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Attorney Peter Lagarias’ work with kids ‘never gets old’


Franchise attorney Peter Lagarias, center, with Rotaplast doctors in Sohag, Egypt, in 2010.

In his life as a franchise attorney, Peter Lagarias says, “things often don’t resolve for on and on and on.” By contrast, results are immediate from Rotaplast International’s work, in which teams of doctors, nurses and Rotary volunteers travel to foreign lands and repair cleft palates and lips for children whose families can’t afford the surgery.

”I’m telling you, when you see the first kid and the mom come up … and they’re crying tears of joy—it just never gets old,” Lagarias says. “It’s absolutely miraculous to see these outcast kids go from a life of ridicule and torment to become normal.”

Rotaplast International, the nonprofit Lagarias co-founded 25 years ago with plastic surgeon and good friend Dr. Angelo Capozzi, has performed more than 19,000 surgeries and traveled to 22 countries, doing 10 to 12 missions a year. The organization has a “stable” of doctors and nurses who are vetted for the missions, which also always include volunteers from Rotary International, the service organization that staffs the trips.

Lagarias, who is 66 this November and a prominent franchisee attorney at his own firm, Lagarias & Napell in San Rafael, California, got involved with Rotary as a young attorney in 1983, simply as a way to get his name known around town.

He was newly in private practice after serving at the Federal Trade Commission, “where I wanted to be an antitrust lawyer and I got pushed by the regional director to work on franchising,” he says. “I filed the first case under the new FTC rule.”

Dr. Albert Goldberg

Dr. Albert Goldberg, lead pediatrician, examines patients at opening clinic in Morelia, Mexico, in 2006, for Rotaplast International, which is celebrating its 25th anniversary.

Capozzi was going on a mission for an organization called Interplast at the time, and wanted funding from the San Francisco Rotary Club, which had 600 members. “I was just astonished that they could fix these people. So we gave him money for two or three years,” and when Lagarias was elected president of the club he turned it into a Rotary-sponsored project, then formed a nonprofit foundation.

The first mission went to La Serena, Chile, in 1993, and they have since brought their services to cities in Argentina, Venezuela, and many more countries in Asia and Africa. The first trip was harrowing, Lagarias recalls. His Rotary counterpart in Santiago “got a general in the Air Force to commandeer a plane to take us up,” he says, to La Serena, which had “very few commercial planes and we had probably 80 boxes of stuff. We got there and we didn’t know what to expect, whether there would be 10 kids or a hundred,” he says.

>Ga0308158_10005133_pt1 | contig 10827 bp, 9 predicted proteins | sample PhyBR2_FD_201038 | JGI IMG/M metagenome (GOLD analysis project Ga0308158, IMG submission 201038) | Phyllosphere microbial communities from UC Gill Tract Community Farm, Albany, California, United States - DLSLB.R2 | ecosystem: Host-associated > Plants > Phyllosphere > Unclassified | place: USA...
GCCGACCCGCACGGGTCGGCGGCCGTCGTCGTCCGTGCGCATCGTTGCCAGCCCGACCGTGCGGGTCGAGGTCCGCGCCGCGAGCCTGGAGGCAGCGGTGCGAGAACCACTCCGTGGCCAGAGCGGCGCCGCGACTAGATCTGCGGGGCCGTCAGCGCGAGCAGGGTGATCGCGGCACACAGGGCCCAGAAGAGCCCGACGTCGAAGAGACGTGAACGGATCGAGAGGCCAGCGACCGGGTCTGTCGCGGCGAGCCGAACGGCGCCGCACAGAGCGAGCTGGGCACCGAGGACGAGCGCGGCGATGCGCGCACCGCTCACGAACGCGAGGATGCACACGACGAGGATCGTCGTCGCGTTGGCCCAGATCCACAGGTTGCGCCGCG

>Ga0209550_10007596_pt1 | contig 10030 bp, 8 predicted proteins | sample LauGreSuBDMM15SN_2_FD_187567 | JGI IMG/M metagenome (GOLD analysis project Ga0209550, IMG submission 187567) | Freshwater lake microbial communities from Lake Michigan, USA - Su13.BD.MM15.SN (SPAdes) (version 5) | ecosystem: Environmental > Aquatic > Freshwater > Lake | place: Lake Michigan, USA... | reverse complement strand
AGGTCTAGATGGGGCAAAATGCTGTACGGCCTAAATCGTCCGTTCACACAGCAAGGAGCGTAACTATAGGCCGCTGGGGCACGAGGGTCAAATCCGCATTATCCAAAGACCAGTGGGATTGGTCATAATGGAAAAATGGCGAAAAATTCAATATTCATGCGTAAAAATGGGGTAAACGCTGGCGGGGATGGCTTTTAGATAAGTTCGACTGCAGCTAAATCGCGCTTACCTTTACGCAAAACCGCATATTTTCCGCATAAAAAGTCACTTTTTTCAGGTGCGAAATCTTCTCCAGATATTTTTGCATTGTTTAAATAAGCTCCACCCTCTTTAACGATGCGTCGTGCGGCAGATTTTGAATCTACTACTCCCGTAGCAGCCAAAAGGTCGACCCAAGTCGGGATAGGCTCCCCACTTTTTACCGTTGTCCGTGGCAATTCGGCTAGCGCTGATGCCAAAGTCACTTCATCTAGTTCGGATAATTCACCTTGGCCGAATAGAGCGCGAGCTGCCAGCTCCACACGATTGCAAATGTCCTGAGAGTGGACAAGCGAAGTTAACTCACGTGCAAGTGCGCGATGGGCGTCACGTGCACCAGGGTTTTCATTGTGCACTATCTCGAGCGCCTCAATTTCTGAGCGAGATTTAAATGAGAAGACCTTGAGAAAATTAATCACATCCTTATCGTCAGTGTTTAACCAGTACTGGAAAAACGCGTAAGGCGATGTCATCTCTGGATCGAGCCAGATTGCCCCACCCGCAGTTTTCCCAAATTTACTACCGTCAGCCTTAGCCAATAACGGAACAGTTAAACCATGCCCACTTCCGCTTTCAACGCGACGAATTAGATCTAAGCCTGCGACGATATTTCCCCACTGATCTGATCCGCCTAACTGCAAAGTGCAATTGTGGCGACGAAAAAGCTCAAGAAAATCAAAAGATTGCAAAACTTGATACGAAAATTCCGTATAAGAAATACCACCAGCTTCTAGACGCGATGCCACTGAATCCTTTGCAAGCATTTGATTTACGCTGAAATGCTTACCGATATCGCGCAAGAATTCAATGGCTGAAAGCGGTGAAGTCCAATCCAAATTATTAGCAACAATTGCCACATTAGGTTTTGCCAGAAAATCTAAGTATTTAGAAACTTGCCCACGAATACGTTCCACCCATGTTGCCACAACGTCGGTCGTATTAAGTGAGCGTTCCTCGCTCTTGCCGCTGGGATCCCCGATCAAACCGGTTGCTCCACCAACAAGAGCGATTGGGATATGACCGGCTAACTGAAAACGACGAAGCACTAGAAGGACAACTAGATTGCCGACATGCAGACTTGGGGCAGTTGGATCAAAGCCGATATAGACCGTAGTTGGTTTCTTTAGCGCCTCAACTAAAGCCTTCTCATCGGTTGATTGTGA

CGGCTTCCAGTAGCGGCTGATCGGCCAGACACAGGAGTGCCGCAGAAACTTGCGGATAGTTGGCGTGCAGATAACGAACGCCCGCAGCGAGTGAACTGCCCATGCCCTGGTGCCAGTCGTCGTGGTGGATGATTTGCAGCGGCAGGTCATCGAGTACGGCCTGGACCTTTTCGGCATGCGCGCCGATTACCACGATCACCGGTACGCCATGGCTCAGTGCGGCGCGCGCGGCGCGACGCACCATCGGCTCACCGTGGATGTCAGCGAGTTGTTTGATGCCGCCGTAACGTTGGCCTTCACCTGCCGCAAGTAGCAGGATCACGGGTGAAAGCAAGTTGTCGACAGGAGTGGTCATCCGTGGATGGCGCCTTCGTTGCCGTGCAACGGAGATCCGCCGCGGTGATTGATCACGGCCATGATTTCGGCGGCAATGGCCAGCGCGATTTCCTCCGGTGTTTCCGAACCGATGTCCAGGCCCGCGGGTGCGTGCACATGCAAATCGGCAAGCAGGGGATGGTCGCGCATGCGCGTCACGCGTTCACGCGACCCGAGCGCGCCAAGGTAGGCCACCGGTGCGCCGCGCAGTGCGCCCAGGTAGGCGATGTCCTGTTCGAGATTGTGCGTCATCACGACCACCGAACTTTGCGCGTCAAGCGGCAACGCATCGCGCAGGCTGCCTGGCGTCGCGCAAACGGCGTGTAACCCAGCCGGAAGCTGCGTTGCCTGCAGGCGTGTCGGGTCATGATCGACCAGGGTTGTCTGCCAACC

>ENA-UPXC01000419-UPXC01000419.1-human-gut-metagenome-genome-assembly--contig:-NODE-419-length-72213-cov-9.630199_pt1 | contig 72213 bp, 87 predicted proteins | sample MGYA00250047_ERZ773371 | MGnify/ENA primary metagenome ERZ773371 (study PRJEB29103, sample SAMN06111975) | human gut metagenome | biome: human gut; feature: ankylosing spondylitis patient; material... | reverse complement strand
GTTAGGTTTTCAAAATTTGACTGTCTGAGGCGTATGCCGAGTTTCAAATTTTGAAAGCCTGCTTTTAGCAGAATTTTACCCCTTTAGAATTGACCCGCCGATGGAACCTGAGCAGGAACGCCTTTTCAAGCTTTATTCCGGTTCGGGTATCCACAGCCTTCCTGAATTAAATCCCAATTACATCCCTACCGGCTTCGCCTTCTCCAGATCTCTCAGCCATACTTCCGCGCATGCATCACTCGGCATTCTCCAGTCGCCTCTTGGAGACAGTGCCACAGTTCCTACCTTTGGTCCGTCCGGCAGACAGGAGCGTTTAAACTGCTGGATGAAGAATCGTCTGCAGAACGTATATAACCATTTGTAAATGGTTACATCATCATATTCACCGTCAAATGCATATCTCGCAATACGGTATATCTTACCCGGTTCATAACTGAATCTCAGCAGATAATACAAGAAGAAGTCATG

“There were 400 kids. It got on national TV and kids were streaming in the whole two weeks we were there,” he says, and after screening the doctors determined they could operate on more than 100 children. “We did 140 kids, and yet it was just scratching the surface.” The cost of the mission? They had budgeted $18,000 and spent only $14,000.

Today, an average mission costs about $100,000, mainly for airfare to get everyone there. (Rotarian volunteers pay their own airfare.) Rotaplast International today has six employees and a $1.3 million annual budget.

Cleft lip surgery takes about an hour and a half; the palate can take two and a half hours. “The lip surgeries, it’s an art form,” Lagarias says. Social stigma is a huge factor for people with the condition, which also affects a patient’s ability to speak, eat and hear properly.

Lagarias relishes his work as an attorney, especially working with franchisees who have run into major problems.

“A lot of my clients, when they come to us, they’ve got everything on the line. Things aren’t going right—they don’t come see us if things are going right. There’s a lot of angst that the clients have, because if they lose this case everything goes down the drain.”

But nothing beats his work with Rotaplast International. “If you’ve seen one child get to their mom, it’s just something that’s so amazing,” says Lagarias, “the immediacy of the human impact, and the friends you make.”

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